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Modern Irish Literature II: Contemporary Drama

Class at Faculty of Arts |


M.A. Special Programme: Irish Studies (basic course), British Literature and Commonwealth Cultural Studies (extension course).

Note: Attendance at a Modern Irish Literature I course is not a prerequisite for this course.


The course charts the vibrant territory of Irish drama and theatre of the last four decades. It examines the nature of the Irish dramatic canon and the features of what has, until very recently, typically passed for an “Irish play”; it then proceeds to discuss the radical changes that have occurred in Irish writing for the stage and in theatre practice since the 1990s. Principal issues to discuss within the context include the gradual shift from re-negotiations of collective identity towards a focus on the individual in the 1990s; the influence of British and American drama on the one hand and of innovative international theatre practice on the other; the shift in the politics of Irish theatre from the context of the nation towards a critique of social injustice and various forms of discrimination; the nation-wide discussion of gender inequality in the arts triggered by the Waking the Feminists (2015-16) initiative; and last but not least, the impact of the COVID-19 pandemic on theatre.

SCHEDULE 1. (23 Feb) Introduction 2. (2 Mar) Brian Friel, Translations 3. (9 Mar) Tom Murphy, The Gigli Concert 16 Mar – no class 4. (23 Mar) Frank McGuinness, Observe the Sons of Ulster Marching towards the Somme 5. (30 Mar) Martin McDonagh, The Cripple of Inishmaan 6. (6 Apr) Marina Carr, The Mai 13 Apr – no class 7. (20 Apr) Arthur Riordan & Bell Helicopter, Improbable Frequency 8. (27 Apr) Amy Conroy, I ♥ Alice ♥ I 9. (4 May) Louise Lowe and ANU Productions, The Boys of Foley Street 10. (11 May) David Ireland, Cyprus Avenue 11. (18 May) Enda Walsh, Medicine


Grene, Nicholas and Chris Morash, eds. The Oxford Handbook of Modern Irish Theatre. Oxford: Oxford University Press, 2016.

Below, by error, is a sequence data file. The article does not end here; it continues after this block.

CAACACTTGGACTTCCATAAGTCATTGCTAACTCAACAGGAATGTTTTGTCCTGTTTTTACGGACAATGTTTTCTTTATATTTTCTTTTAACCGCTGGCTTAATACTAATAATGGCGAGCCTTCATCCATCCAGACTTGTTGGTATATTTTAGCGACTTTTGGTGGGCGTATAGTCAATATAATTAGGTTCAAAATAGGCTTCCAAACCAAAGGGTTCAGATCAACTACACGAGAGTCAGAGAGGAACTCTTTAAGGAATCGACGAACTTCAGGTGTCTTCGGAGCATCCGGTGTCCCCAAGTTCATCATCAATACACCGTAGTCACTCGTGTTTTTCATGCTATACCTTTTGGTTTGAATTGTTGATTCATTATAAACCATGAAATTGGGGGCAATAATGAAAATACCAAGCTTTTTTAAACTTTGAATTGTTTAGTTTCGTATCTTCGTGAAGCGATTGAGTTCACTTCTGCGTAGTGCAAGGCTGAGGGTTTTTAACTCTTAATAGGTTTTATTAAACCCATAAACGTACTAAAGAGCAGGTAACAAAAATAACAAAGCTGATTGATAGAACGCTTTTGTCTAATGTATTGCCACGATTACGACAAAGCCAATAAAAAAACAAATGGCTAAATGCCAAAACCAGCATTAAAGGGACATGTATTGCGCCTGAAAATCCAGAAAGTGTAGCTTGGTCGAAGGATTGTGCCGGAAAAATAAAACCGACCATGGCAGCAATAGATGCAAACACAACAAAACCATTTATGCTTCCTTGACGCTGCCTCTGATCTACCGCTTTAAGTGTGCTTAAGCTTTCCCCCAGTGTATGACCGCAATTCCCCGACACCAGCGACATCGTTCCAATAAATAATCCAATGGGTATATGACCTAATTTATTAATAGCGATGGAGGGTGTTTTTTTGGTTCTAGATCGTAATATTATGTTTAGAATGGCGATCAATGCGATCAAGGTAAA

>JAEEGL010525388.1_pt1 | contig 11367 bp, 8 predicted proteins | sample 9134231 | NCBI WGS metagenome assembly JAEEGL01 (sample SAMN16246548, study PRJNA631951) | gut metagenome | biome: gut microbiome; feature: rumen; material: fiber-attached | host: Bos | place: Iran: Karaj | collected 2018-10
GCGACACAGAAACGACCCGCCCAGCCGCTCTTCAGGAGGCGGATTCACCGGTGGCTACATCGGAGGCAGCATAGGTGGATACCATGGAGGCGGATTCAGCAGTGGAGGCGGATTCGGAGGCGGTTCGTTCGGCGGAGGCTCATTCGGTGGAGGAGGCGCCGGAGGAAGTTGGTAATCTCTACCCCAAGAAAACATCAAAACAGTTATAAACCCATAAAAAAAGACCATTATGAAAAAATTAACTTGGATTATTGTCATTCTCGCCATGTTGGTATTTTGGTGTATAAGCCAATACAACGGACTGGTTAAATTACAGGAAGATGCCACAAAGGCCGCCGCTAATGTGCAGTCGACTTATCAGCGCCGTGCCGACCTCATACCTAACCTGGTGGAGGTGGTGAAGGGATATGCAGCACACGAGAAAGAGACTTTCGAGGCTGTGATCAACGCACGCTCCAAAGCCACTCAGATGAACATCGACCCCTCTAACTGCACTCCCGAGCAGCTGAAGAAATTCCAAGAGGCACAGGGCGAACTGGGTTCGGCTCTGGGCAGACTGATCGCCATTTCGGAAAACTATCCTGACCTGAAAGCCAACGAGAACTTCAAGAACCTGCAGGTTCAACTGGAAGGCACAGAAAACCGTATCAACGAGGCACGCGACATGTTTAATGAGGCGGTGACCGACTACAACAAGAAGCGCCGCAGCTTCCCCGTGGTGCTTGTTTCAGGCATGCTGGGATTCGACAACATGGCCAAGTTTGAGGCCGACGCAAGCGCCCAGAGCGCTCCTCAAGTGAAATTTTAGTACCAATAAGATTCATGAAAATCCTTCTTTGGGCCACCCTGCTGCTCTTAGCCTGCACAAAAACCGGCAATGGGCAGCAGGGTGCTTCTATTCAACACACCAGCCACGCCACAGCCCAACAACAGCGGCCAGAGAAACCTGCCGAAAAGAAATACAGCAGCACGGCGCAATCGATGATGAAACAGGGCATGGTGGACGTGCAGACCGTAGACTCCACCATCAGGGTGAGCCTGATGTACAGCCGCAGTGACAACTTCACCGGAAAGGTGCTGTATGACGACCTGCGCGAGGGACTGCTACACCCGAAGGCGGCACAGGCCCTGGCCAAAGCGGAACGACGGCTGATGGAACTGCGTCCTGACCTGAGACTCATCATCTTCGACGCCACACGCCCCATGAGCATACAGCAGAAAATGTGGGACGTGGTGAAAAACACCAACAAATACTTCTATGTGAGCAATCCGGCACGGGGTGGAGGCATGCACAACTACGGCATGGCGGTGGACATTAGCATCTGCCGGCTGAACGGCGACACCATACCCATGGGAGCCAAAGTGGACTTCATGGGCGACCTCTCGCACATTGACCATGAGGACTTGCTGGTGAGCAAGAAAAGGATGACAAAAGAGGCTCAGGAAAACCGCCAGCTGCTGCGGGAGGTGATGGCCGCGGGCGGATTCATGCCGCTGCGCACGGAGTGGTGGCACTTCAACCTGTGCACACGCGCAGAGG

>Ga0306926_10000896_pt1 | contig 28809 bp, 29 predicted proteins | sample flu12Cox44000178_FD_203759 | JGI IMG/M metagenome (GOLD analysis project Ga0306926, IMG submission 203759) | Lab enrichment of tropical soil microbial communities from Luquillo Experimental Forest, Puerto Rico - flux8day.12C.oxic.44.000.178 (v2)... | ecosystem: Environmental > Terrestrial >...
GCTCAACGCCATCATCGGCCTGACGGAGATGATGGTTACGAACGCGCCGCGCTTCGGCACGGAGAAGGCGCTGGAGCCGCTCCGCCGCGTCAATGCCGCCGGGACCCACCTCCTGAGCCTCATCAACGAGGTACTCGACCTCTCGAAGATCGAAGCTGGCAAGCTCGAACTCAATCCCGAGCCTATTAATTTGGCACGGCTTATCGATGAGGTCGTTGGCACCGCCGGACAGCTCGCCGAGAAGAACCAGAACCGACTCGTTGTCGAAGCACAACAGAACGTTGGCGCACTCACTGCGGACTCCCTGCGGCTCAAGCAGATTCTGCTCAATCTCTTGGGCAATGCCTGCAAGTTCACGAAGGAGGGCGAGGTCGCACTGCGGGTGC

Jordan, Eamonn and Eric Weitz, eds. The Palgrave Handbook of Contemporary Irish Theatre and Performance. London: Palgrave, 2018.

Murray, Christopher. Twentieth-century Irish Drama: Mirror up to Nation. Manchester: Manchester University Press, 1997.

Lonergan, Patrick. Theatre and Globalization. Irish Drama in the Celtic Tiger Era. Basingstoke: Palgrave Macmillan, 2008.

Roche, Anthony. Contemporary Irish Drama. 2nd ed. Basingstoke: Palgrave Macmillan, 2009.

Jordan, Eamonn. Dissident Dramaturgies: Contemporary Irish Theatre. Dublin: Irish Academic Press, 2010.

Grene, Nicholas. The Politics of Irish Drama. Cambridge: Cambridge University Press, 1999.

Maguire, Tom. Making Theatre in Northern Ireland: Through and Beyond the Troubles. Exeter: University of Exeter Press, 2006.

Wallace, Clare. Suspect Cultures: Narrative, Identity and Citation in 1990s New Drama. Prague: Litteraria Pragensia, 2006.

Jordan, Eamonn, ed. Theatre Stuff: Critical Essays on Contemporary Irish Theatre. Dublin: Carysfort Press, 2000.

Bolger, Dermot, ed. Druids, Dudes and Beauty Queens: The Changing Face of Irish Theatre. Dublin: New Island, 2001.

Weitz, Eric. The Power of Laughter: Comedy and Contemporary Irish Theatre. Dublin: Carysfort Press, 2004.

Pilný, Ondřej. The Grotesque in Contemporary Anglophone Drama. London: Palgrave Macmillan, 2016.

CREDIT REQUIREMENTS consist of 1. Regular attendance and active participation in debates (based on the assigned reading). A maximum of 2 unexplained absences is allowed. 2. Oral presentation of 20 min duration. 3. A final essay. Final essays for Credit (Záp.) should be 2500-3000 words. Students who wish to earn also an exam grade (Zk.) in the subject must sign up for this separately in the SIS and submit an additional research paper of 4500-5000 words. The topic of any essay must be consulted with the course instructor in advance. Essays must include full bibliographical references and footnotes for all works cited or paraphrased (in accordance with the Notes and Bibliography Chicago style). Students are advised not to use Internet sources in place of adequately researching texts available in print or in academic digital collections. Plagiarism will not be tolerated and will result in a fail grade. Essays are submitted by e-mail to the course instructor (as an MS Word/Open Office document). Deadline for all essays: 8 June 2022. Any rewrites must be submitted by 2 September 2022.